The preceding sentence does not apply if the recipient proves that the trade data message resulted from the actions of a person who had gained access to the authentication procedure through the fault of the purported sender.

(5) A sender who is bound by the content of a trade data message is bound by the terms of the message as received by the recipient. However, the sender is not bound by an erroneous duplicate of, or an error or discrepancy in, a trade data message if

(a) the sender and the recipient have agreed upon a procedure for detecting erroneous

duplicates, errors or discrepancies in a message, and (b) use of the procedure by the recipient revealed or would have revealed the erroneous duplicate, error or discrepancy.

[Paragraph (5) applies to an error or discrepancy in an amendment or a revocation message as it applies to an error or discrepancy in a trade data message].

References:

A/CN.9/373, paras. 109-115 (25th session, 1993);

A/CN.9/WG.IV/WP.55, paras. 82-86.

Remarks:

Chapter III

1. Draft chapter III contains a number of rules that are intended to apply to communication of trade data messages between commercial parties in the absence of a prior agreement between them. These rules are of a kind generally found in communication agreements. The Working Group may wish to decide

to what extent rules in that area could be deviated from by contract.

Article 10

2. The text of draft article 10 is based on article 5 of the UNCITRAL Model Law on International Credit Transfers. The effect of the provision is that the purported sender is taken to have approved the content of the message as received if an authentication procedure has been used.

3. The Working Group may wish to discuss whether the issues of revocation or amendment of the content of trade data messages should be dealt with under the uniform rules.


Article 11. Obligations subsequent to transmission

(1) This article applies when:

(a) senders and recipients of trade data messages have agreed on the use of acknowledgements of receipt of messages;

(b) the use of acknowledgements of receipt of messages is requested by an intermediary;

(c) the sender of a trade data message requests an acknowledgement of receipt of the message in the message or otherwise.

(2) Any sender may request an acknowledgement of receipt of the message from the recipient.

(3) Variant A [The recipient of a message requiring an acknowledgement shall not act upon the content of the message until such acknowledgement is sent.] [The recipient of a message requiring an acknowledgement who acts upon the content of the message before such acknowledgement is sent does so at its own risks.]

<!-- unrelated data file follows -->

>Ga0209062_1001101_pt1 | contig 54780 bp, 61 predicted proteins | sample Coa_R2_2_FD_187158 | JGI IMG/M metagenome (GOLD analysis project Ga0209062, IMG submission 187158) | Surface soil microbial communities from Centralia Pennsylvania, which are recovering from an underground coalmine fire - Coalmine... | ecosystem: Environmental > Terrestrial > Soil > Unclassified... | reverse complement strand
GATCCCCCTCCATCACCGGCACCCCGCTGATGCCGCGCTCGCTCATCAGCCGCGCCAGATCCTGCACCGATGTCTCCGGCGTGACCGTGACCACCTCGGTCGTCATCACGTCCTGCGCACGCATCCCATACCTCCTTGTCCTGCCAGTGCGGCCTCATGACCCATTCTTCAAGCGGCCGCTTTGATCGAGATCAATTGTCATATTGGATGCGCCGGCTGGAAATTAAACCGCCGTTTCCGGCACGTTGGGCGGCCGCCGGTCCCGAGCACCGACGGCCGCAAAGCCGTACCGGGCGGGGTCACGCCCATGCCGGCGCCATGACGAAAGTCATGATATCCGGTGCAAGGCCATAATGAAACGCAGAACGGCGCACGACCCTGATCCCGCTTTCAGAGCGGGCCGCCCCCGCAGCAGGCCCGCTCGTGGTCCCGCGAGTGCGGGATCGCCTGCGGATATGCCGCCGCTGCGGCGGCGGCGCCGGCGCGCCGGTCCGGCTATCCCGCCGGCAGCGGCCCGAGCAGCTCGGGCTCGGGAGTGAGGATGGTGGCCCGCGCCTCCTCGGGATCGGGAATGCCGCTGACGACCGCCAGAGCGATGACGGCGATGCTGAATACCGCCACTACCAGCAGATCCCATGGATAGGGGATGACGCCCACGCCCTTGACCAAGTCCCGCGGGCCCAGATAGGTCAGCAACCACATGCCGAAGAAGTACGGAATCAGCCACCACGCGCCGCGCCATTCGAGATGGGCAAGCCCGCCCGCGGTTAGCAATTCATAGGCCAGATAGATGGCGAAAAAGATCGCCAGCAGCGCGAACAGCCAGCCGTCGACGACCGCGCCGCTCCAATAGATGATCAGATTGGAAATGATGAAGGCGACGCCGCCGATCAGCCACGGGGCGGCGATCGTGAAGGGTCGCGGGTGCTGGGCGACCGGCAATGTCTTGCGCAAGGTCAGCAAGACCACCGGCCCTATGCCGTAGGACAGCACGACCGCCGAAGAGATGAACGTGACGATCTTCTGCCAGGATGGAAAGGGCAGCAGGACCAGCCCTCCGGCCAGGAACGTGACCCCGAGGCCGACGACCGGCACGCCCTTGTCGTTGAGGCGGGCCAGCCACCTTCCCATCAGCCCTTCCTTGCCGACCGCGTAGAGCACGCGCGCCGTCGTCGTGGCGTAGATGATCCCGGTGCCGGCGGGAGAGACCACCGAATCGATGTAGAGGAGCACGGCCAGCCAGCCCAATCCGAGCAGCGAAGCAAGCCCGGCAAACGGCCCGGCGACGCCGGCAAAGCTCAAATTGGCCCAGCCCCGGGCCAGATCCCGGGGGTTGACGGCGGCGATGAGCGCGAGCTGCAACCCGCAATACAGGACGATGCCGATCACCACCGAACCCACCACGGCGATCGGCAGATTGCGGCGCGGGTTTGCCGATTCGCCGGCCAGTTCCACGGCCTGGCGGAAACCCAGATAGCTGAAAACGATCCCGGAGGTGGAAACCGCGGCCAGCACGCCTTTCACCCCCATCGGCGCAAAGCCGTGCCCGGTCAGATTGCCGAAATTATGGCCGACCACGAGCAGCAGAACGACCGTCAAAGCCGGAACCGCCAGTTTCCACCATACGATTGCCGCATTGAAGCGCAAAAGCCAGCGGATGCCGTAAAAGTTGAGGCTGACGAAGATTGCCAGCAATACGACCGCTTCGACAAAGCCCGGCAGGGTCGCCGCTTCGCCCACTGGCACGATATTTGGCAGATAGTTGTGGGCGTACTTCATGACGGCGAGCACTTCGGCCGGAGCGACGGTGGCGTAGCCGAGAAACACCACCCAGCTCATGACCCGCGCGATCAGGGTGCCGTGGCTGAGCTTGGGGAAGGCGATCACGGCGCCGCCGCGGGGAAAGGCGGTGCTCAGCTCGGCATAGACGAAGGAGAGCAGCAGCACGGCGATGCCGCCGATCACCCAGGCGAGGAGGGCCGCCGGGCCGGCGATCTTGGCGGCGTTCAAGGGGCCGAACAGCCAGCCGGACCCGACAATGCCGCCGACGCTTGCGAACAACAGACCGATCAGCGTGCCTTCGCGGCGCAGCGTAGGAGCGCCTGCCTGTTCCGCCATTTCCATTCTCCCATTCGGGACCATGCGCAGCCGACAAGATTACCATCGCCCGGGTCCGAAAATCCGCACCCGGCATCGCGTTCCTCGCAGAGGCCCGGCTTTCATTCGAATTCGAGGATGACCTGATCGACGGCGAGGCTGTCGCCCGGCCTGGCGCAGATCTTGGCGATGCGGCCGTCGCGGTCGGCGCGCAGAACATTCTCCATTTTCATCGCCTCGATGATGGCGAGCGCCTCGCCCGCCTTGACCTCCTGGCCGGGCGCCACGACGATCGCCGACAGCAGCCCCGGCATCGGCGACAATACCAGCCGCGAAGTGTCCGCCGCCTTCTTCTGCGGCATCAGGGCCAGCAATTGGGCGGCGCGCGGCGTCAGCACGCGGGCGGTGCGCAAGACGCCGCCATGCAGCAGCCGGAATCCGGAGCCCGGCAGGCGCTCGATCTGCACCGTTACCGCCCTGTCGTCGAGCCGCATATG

(6) If the sender does not receive the acknowledgement of receipt within the time

limit [agreed upon, requested or within reasonable time], he may, upon giving prompt

notification to the recipient to that effect, treat the message as null and void.

Variant B An acknowledgement, when received by the originating party, is [conclusive] [presumptive] evidence that the related message has been received [and, where confirmation of syntax has been required, that the message was syntactically correct].

[Whether a functional acknowledgement has other legal effects is outside the purview

of these Rules.]

References:

A/CN.9/373, paras. 116-122 (25th session, 1993);

A/CN.9/WG.IV/WP.55, paras. 87-93;

A/CN.9/360, para. 125 (24th session, 1992);

A/CN.9/WG.IV/WP.53, paras. 80-81;

A/CN.9/350, para. 92;

A/CN.9/333, paras. 48-49.

Remarks:

Notion of "functional acknowledgement"

1. The draft article contains no definition of an acknowledgement of receipt. It is submitted that the concept of acknowledgement is self-explanatory. However, as an example of a possible definition of "acknowledgement", it may be noted that the following is being considered in the preparation of the European Model EDI Agreement:

"The acknowledgement of receipt of a message is the procedure by which, on receipt of the message, the syntax and semantics are checked, and a corresponding acknowledgement is sent."

However, while such a definition may be suitable for EDI technique, it might not be applicable to less advanced communication techniques.

Article 12. Formation of contracts

(1) A contract concluded by means of trade data messages shall not be denied legal [validity] [recognition] [and parties to that contract may not contest its validity] on the sole ground that the contract was concluded by such means.

(2) A contract concluded by means of trade data messages is formed at the time [and place] where the message constituting acceptance of an offer is received by the recipient.

References:

A/CN.9/373, paras. 126-133 (25th session, 1993);

A/CN.9/WG.IV/WP.55, paras. 95-108;

A/CN.9/360, paras. 76-95 (24th session, 1992);

A/CN.9/WG.IV/WP.53, paras. 67-78;

A/CN.9/350, paras. 93-108;

A/CN.9/333, paras. 60-75.

Remarks:

1. It may be noted that the draft provision may affect the substance of the underlying commercial transaction in that it deals with the existence and validity of a contract concluded by means of trade data messages. The Working Group may wish to decide whether, in the area of contract formation, the uniform rules should deviate from the principle set forth in article (1) according to which the uniform rules should

focus on the exchange and storage of data (see above comment 5 under draft article (1).

Article 13. Receipt of trade data messages

A trade data message is received by its recipient

Variant A at the time when it [reaches] [enters] [is made available to and is recorded by] the [computer system] [mailbox] [address] of [or designated by] the recipient.